By Jerri-Lynn Scofield, who has worked as a securities lawyer and a derivatives trader. She is currently writing a book about textile artisans.
Climate activists stopped stage 10 of the Tour de France Tuesday.
Italian rider Alberto Bettiol of the EF Education-EasyPost team was alone at the front of the pack leading a breakaway when he was forced to weave his way through eight protestors from the ‘Dernière Renovation’ climate action group, who sat in the road and set off a flare when he approached.
Race organizers soon realized that the rest of the peloton, not to mention all the accompanying vehicles ferrying support teams, race organizers, media, police, medical, and other security services, would not be able to pass safely. So they stopped the race until the road could be cleared.
The same group had also protested at the French Open earlier this year.
What exactly is the environmenetal impact of the Tourde France. On the one hand, the Tour reaches a worldwide audience, and is a force for celebrating cycling – and may inspire some if not many to get on their bikes, the most environmentally-friendly form of transportation.
On the other hand, the Tour itself generates massive amounts of carbon, from vehicles that support riders and their teams,to vehicles for race officials, gendarmes, the media, and countless others. That’s not to mention the legions who show up to cheer on the riders, many of whom arrive in their own cars, and some of whom follow the race route through its entire three-week duration in huge RVs.
Tour organizers claim that the Tour itself is carbon neutral, with 100% of its emissions offset. And, strictly speaking that claim may be true, but it doesn’t tell the whole story. Per Cycling News, Tour de France in no position to shrug off climate action protest:
The bicycle may be a most ecologically-sound mode of transport, but the great bike race is a different proposition. While some attempts have been made to offset the event’s carbon footprint in recent years, there is no escaping the sad fact that the Tour de France was not an altogether inappropriate target for peaceful environmental protests of the kind witnessed on stage 10 to Megève.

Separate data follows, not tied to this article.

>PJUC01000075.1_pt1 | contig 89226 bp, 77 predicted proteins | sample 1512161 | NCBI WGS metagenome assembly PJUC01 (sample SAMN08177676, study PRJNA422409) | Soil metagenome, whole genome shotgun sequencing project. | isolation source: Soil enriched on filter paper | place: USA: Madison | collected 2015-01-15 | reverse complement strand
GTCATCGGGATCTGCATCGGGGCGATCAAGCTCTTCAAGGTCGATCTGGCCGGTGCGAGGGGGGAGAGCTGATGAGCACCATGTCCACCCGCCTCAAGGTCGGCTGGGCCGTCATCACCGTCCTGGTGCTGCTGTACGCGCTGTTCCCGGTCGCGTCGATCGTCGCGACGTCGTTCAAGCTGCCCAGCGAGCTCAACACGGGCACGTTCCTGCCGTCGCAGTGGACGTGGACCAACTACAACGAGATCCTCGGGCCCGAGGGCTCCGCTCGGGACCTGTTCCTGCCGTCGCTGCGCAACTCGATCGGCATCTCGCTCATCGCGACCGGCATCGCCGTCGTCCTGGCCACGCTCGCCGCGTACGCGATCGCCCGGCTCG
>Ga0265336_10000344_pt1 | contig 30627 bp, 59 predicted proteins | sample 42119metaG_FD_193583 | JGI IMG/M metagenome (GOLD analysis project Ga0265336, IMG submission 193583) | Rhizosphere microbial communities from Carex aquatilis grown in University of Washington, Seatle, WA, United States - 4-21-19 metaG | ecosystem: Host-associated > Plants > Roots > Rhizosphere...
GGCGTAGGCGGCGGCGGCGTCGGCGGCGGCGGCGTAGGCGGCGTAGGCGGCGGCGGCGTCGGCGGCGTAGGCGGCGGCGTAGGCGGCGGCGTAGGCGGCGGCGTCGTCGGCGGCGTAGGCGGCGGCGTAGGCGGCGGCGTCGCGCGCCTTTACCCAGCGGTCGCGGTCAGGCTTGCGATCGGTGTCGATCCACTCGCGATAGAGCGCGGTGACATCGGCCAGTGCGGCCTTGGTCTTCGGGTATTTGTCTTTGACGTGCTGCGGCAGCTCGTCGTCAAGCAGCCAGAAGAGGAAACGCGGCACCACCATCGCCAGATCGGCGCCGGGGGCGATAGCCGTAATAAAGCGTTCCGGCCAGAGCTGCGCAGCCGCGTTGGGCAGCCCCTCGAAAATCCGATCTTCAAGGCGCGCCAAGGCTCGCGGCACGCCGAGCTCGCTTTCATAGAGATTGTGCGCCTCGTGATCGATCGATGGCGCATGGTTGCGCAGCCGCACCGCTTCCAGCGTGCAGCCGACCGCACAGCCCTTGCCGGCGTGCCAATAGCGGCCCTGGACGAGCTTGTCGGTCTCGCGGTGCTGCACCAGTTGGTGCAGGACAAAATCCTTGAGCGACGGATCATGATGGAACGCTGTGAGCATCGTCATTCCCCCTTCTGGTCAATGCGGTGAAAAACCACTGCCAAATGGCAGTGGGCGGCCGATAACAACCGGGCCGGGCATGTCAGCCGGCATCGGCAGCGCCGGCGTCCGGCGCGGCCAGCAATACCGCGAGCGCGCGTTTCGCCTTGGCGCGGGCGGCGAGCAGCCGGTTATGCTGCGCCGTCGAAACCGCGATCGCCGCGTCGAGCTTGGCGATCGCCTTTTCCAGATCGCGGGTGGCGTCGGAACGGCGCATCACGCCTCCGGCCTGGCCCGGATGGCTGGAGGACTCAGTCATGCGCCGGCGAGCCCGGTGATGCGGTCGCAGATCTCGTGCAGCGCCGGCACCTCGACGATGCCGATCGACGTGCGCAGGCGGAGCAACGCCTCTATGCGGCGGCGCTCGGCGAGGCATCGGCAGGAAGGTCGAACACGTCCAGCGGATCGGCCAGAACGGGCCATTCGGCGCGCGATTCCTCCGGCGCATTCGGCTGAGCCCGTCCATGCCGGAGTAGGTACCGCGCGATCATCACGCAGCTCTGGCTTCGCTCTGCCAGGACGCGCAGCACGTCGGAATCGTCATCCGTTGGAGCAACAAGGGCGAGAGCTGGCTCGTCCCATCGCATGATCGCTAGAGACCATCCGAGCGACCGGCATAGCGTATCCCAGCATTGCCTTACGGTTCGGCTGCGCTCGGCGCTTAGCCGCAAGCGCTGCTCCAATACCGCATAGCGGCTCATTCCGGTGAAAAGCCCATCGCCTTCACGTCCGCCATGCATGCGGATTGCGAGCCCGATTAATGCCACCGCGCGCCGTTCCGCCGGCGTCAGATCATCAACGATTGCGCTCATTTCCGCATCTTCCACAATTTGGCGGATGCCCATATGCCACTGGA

The logistics of bringing a rolling village of approximately 4,000 people around France has made it so. As of last year, ASO claims that 100% of the carbon emissions produced by the Tour organisation itself are offset, but those calculations do not factor in the emissions produced by the team staff, journalists, sponsors, corporate guests, fans and assorted suiveurs following the race across its three weeks.
In 2021, when QuickStep announced that they had become the WorldTour’s first carbon-neutral team, they published a sobering calculation of the emissions they had needed to offset during the season. The estimated 1288 tons of CO2 produced by the team in a year is equivalent to driving a car 179 times around the world or making 539 return flights between Brussels and New York.
Automaker Skoda is a Tour de France sponsor, while both oil-rich Bahrain and the UAE each sponsor their own eight-member teams.
Some of the riders reacted sensitively to the protests, such as Fred Wright of the Bahrain Victorious team:
[He] was in the group chasing Bettiol and, like the Italian, his first instinct was to squeeze through the gap and continue racing. “Your instant reaction is, ‘OK, I need to get through this as quickly as I can,’ but you forget there’s loads of cars that also have to get past,” Wright said.
“I figured it was some kind of climate protest, and you almost know that straight away. They’re protesting about a good thing, but it’s not great when it’s at the front of the Tour de France.”
But others didn’t view things quite so sympathetically:
Wright’s calm acknowledgement and understanding of the bigger issue contrasted with the lamentably blinkered view presented on France Télévisions’ post-stage analysis programme Vélo Club, where the very cause the protestors were highlighting was – deliberately – not even mentioned.
“There’s no question of talking about it, we’re here to talk about cycling,” said Laurent Jalabert. Then again, the Frenchman is no stranger to reticence when faced with uncomfortable questions. “There are 10,000 causes that could demonstrate on the race,” he continued.
By contrast, tour organizers had their talking points ready. Over to Cycling News:
Tour director Christian Prudhomme made a brief appearance on the programme, where presenter Laurent Luyat limited himself to one vague question about the stoppage, but again, there was no discussion of the rationale behind it.
“It was unexpected and untimely. That happens on the roads of the Tour de France because it can be a big soap box,” said Prudhomme. “That happens sometimes, but we’re rarely blocked for a few minutes like that, and fortunately the race was able to start again. It happened at Rolland Garros, it happened at the Formula 1 at Silverstone, it happened in the German football league, and it happened again today here.”